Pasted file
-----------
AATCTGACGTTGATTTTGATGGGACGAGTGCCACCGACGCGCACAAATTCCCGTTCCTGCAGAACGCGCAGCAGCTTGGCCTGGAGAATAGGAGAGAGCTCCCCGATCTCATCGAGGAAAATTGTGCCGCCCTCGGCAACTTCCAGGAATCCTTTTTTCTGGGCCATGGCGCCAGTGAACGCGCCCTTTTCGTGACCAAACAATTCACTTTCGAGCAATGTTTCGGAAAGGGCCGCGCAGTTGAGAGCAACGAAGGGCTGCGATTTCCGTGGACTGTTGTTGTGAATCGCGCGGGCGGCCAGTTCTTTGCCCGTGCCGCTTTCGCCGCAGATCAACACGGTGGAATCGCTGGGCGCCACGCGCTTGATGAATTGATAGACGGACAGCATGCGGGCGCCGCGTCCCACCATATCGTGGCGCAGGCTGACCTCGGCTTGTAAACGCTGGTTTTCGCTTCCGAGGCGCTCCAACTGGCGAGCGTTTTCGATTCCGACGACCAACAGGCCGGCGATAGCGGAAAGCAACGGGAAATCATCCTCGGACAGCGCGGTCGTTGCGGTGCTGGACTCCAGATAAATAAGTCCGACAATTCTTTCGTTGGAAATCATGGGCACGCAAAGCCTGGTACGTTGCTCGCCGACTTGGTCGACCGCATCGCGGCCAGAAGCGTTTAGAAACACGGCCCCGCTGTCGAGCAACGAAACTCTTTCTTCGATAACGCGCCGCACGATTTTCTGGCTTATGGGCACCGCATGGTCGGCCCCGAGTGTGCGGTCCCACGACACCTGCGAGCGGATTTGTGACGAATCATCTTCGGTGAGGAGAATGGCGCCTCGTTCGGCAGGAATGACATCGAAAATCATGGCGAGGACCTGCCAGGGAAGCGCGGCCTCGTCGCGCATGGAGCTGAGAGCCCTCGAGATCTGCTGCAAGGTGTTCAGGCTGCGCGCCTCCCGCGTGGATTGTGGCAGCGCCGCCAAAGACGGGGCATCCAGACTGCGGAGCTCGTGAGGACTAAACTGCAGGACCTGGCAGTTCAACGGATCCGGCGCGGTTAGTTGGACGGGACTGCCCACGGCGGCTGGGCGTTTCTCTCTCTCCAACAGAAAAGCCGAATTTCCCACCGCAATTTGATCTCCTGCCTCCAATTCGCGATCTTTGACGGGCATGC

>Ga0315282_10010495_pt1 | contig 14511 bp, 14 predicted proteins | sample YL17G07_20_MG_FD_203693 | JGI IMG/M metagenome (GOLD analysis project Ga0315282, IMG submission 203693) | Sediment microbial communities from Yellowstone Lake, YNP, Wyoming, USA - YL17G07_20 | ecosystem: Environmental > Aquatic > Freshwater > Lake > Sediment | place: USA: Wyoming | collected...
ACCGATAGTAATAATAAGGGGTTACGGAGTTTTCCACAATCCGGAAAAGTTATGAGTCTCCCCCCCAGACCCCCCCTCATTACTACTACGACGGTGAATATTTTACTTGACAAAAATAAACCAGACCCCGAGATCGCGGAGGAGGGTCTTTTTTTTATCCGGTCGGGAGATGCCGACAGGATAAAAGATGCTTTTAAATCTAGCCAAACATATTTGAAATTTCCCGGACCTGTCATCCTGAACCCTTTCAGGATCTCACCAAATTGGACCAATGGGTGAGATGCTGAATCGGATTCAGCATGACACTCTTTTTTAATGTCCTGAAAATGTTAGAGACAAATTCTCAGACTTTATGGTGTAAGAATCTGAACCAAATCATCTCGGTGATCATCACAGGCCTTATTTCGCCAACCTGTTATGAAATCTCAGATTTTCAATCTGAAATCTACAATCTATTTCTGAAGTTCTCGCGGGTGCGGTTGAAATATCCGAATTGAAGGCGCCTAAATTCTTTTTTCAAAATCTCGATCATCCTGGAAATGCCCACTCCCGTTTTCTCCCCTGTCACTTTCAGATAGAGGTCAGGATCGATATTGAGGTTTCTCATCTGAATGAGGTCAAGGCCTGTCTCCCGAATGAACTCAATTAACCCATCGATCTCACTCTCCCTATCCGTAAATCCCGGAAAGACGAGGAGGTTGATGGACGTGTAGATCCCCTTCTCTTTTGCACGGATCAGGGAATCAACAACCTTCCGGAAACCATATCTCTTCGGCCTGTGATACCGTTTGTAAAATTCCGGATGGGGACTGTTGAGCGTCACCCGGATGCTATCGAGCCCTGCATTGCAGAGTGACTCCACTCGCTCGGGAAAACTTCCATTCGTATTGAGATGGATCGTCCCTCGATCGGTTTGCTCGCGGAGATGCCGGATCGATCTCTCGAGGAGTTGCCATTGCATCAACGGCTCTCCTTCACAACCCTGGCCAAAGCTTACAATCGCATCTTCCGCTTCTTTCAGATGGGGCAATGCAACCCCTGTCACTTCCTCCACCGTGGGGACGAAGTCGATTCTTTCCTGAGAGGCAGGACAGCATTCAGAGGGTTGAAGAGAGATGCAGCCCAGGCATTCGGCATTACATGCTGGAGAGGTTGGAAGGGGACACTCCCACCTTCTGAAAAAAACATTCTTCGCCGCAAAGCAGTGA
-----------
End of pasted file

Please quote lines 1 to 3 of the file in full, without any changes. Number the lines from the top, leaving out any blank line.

AATCTGACGTTGATTTTGATGGGACGAGTGCCACCGACGCGCACAAATTCCCGTTCCTGCAGAACGCGCAGCAGCTTGGCCTGGAGAATAGGAGAGAGCTCCCCGATCTCATCGAGGAAAATTGTGCCGCCCTCGGCAACTTCCAGGAATCCTTTTTTCTGGGCCATGGCGCCAGTGAACGCGCCCTTTTCGTGACCAAACAATTCACTTTCGAGCAATGTTTCGGAAAGGGCCGCGCAGTTGAGAGCAACGAAGGGCTGCGATTTCCGTGGACTGTTGTTGTGAATCGCGCGGGCGGCCAGTTCTTTGCCCGTGCCGCTTTCGCCGCAGATCAACACGGTGGAATCGCTGGGCGCCACGCGCTTGATGAATTGATAGACGGACAGCATGCGGGCGCCGCGTCCCACCATATCGTGGCGCAGGCTGACCTCGGCTTGTAAACGCTGGTTTTCGCTTCCGAGGCGCTCCAACTGGCGAGCGTTTTCGATTCCGACGACCAACAGGCCGGCGATAGCGGAAAGCAACGGGAAATCATCCTCGGACAGCGCGGTCGTTGCGGTGCTGGACTCCAGATAAATAAGTCCGACAATTCTTTCGTTGGAAATCATGGGCACGCAAAGCCTGGTACGTTGCTCGCCGACTTGGTCGACCGCATCGCGGCCAGAAGCGTTTAGAAACACGGCCCCGCTGTCGAGCAACGAAACTCTTTCTTCGATAACGCGCCGCACGATTTTCTGGCTTATGGGCACCGCATGGTCGGCCCCGAGTGTGCGGTCCCACGACACCTGCGAGCGGATTTGTGACGAATCATCTTCGGTGAGGAGAATGGCGCCTCGTTCGGCAGGAATGACATCGAAAATCATGGCGAGGACCTGCCAGGGAAGCGCGGCCTCGTCGCGCATGGAGCTGAGAGCCCTCGAGATCTGCTGCAAGGTGTTCAGGCTGCGCGCCTCCCGCGTGGATTGTGGCAGCGCCGCCAAAGACGGGGCATCCAGACTGCGGAGCTCGTGAGGACTAAACTGCAGGACCTGGCAGTTCAACGGATCCGGCGCGGTTAGTTGGACGGGACTGCCCACGGCGGCTGGGCGTTTCTCTCTCTCCAACAGAAAAGCCGAATTTCCCACCGCAATTTGATCTCCTGCCTCCAATTCGCGATCTTTGACGGGCATGC

>Ga0315282_10010495_pt1 | contig 14511 bp, 14 predicted proteins | sample YL17G07_20_MG_FD_203693 | JGI IMG/M metagenome (GOLD analysis project Ga0315282, IMG submission 203693) | Sediment microbial communities from Yellowstone Lake, YNP, Wyoming, USA - YL17G07_20 | ecosystem: Environmental > Aquatic > Freshwater > Lake > Sediment | place: USA: Wyoming | collected...
ACCGATAGTAATAATAAGGGGTTACGGAGTTTTCCACAATCCGGAAAAGTTATGAGTCTCCCCCCCAGACCCCCCCTCATTACTACTACGACGGTGAATATTTTACTTGACAAAAATAAACCAGACCCCGAGATCGCGGAGGAGGGTCTTTTTTTTATCCGGTCGGGAGATGCCGACAGGATAAAAGATGCTTTTAAATCTAGCCAAACATATTTGAAATTTCCCGGACCTGTCATCCTGAACCCTTTCAGGATCTCACCAAATTGGACCAATGGGTGAGATGCTGAATCGGATTCAGCATGACACTCTTTTTTAATGTCCTGAAAATGTTAGAGACAAATTCTCAGACTTTATGGTGTAAGAATCTGAACCAAATCATCTCGGTGATCATCACAGGCCTTATTTCGCCAACCTGTTATGAAATCTCAGATTTTCAATCTGAAATCTACAATCTATTTCTGAAGTTCTCGCGGGTGCGGTTGAAATATCCGAATTGAAGGCGCCTAAATTCTTTTTTCAAAATCTCGATCATCCTGGAAATGCCCACTCCCGTTTTCTCCCCTGTCACTTTCAGATAGAGGTCAGGATCGATATTGAGGTTTCTCATCTGAATGAGGTCAAGGCCTGTCTCCCGAATGAACTCAATTAACCCATCGATCTCACTCTCCCTATCCGTAAATCCCGGAAAGACGAGGAGGTTGATGGACGTGTAGATCCCCTTCTCTTTTGCACGGATCAGGGAATCAACAACCTTCCGGAAACCATATCTCTTCGGCCTGTGATACCGTTTGTAAAATTCCGGATGGGGACTGTTGAGCGTCACCCGGATGCTATCGAGCCCTGCATTGCAGAGTGACTCCACTCGCTCGGGAAAACTTCCATTCGTATTGAGATGGATCGTCCCTCGATCGGTTTGCTCGCGGAGATGCCGGATCGATCTCTCGAGGAGTTGCCATTGCATCAACGGCTCTCCTTCACAACCCTGGCCAAAGCTTACAATCGCATCTTCCGCTTCTTTCAGATGGGGCAATGCAACCCCTGTCACTTCCTCCACCGTGGGGACGAAGTCGATTCTTTCCTGAGAGGCAGGACAGCATTCAGAGGGTTGAAGAGAGATGCAGCCCAGGCATTCGGCATTACATGCTGGAGAGGTTGGAAGGGGACACTCCCACCTTCTGAAAAAAACATTCTTCGCCGCAAAGCAGTGA